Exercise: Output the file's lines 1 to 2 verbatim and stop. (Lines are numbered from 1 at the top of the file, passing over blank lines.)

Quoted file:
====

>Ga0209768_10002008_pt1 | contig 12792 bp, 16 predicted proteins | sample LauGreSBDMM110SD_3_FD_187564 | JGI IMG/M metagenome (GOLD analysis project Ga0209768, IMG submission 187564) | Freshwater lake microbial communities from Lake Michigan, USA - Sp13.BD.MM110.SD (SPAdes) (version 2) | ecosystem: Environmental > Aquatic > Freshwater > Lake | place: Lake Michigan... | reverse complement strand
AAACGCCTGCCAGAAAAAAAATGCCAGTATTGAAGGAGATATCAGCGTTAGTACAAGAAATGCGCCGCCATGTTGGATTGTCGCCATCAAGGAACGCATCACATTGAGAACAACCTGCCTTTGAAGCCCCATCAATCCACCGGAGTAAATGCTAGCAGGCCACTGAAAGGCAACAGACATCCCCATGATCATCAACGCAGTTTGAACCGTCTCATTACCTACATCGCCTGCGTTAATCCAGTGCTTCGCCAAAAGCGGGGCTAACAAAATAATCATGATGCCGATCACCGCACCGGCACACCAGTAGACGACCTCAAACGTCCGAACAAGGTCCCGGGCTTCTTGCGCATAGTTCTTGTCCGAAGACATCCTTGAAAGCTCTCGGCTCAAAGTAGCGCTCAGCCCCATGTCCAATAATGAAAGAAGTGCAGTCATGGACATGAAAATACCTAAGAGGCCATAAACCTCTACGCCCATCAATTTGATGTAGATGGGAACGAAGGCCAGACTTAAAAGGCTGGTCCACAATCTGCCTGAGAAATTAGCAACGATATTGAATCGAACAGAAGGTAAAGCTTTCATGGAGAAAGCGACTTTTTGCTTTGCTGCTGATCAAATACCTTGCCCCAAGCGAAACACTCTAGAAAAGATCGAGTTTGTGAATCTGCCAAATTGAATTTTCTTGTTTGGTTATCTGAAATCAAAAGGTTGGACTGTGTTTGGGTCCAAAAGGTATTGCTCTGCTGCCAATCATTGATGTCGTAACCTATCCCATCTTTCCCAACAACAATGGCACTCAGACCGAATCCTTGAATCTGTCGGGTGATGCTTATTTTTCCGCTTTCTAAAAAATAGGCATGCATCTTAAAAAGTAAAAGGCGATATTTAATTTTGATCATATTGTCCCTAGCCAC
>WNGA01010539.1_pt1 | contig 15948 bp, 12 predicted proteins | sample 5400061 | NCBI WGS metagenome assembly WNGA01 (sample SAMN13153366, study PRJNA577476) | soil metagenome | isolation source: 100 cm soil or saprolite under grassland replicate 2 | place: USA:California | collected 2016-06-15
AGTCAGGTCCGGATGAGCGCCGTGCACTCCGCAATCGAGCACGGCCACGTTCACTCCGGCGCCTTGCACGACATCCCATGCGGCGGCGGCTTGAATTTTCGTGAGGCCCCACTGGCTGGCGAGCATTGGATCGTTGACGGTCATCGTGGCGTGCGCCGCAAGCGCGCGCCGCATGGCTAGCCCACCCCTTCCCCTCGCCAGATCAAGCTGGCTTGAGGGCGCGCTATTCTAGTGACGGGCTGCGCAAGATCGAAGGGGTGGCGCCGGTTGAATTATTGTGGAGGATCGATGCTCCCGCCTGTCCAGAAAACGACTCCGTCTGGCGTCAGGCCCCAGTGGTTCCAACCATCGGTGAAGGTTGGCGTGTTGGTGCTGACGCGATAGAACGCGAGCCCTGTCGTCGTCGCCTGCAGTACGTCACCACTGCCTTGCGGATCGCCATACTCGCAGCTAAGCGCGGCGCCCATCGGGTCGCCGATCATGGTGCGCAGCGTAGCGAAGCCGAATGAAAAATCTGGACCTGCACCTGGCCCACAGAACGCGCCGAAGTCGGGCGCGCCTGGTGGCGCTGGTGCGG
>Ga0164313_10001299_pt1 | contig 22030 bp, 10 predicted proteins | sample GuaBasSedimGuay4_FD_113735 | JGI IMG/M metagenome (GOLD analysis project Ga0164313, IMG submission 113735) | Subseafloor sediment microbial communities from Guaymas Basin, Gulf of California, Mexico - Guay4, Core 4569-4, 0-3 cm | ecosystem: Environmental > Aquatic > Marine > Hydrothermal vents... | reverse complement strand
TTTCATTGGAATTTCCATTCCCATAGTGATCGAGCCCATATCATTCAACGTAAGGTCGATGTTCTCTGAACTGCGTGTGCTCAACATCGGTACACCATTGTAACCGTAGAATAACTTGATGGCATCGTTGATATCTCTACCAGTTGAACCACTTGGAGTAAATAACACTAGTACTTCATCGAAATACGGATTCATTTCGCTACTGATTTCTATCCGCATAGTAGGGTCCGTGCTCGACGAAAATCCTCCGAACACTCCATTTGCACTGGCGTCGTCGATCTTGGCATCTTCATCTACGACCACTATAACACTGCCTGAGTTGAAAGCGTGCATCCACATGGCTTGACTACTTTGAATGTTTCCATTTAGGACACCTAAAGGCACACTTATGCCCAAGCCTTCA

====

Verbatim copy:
>Ga0209768_10002008_pt1 | contig 12792 bp, 16 predicted proteins | sample LauGreSBDMM110SD_3_FD_187564 | JGI IMG/M metagenome (GOLD analysis project Ga0209768, IMG submission 187564) | Freshwater lake microbial communities from Lake Michigan, USA - Sp13.BD.MM110.SD (SPAdes) (version 2) | ecosystem: Environmental > Aquatic > Freshwater > Lake | place: Lake Michigan... | reverse complement strand
AAACGCCTGCCAGAAAAAAAATGCCAGTATTGAAGGAGATATCAGCGTTAGTACAAGAAATGCGCCGCCATGTTGGATTGTCGCCATCAAGGAACGCATCACATTGAGAACAACCTGCCTTTGAAGCCCCATCAATCCACCGGAGTAAATGCTAGCAGGCCACTGAAAGGCAACAGACATCCCCATGATCATCAACGCAGTTTGAACCGTCTCATTACCTACATCGCCTGCGTTAATCCAGTGCTTCGCCAAAAGCGGGGCTAACAAAATAATCATGATGCCGATCACCGCACCGGCACACCAGTAGACGACCTCAAACGTCCGAACAAGGTCCCGGGCTTCTTGCGCATAGTTCTTGTCCGAAGACATCCTTGAAAGCTCTCGGCTCAAAGTAGCGCTCAGCCCCATGTCCAATAATGAAAGAAGTGCAGTCATGGACATGAAAATACCTAAGAGGCCATAAACCTCTACGCCCATCAATTTGATGTAGATGGGAACGAAGGCCAGACTTAAAAGGCTGGTCCACAATCTGCCTGAGAAATTAGCAACGATATTGAATCGAACAGAAGGTAAAGCTTTCATGGAGAAAGCGACTTTTTGCTTTGCTGCTGATCAAATACCTTGCCCCAAGCGAAACACTCTAGAAAAGATCGAGTTTGTGAATCTGCCAAATTGAATTTTCTTGTTTGGTTATCTGAAATCAAAAGGTTGGACTGTGTTTGGGTCCAAAAGGTATTGCTCTGCTGCCAATCATTGATGTCGTAACCTATCCCATCTTTCCCAACAACAATGGCACTCAGACCGAATCCTTGAATCTGTCGGGTGATGCTTATTTTTCCGCTTTCTAAAAAATAGGCATGCATCTTAAAAAGTAAAAGGCGATATTTAATTTTGATCATATTGTCCCTAGCCAC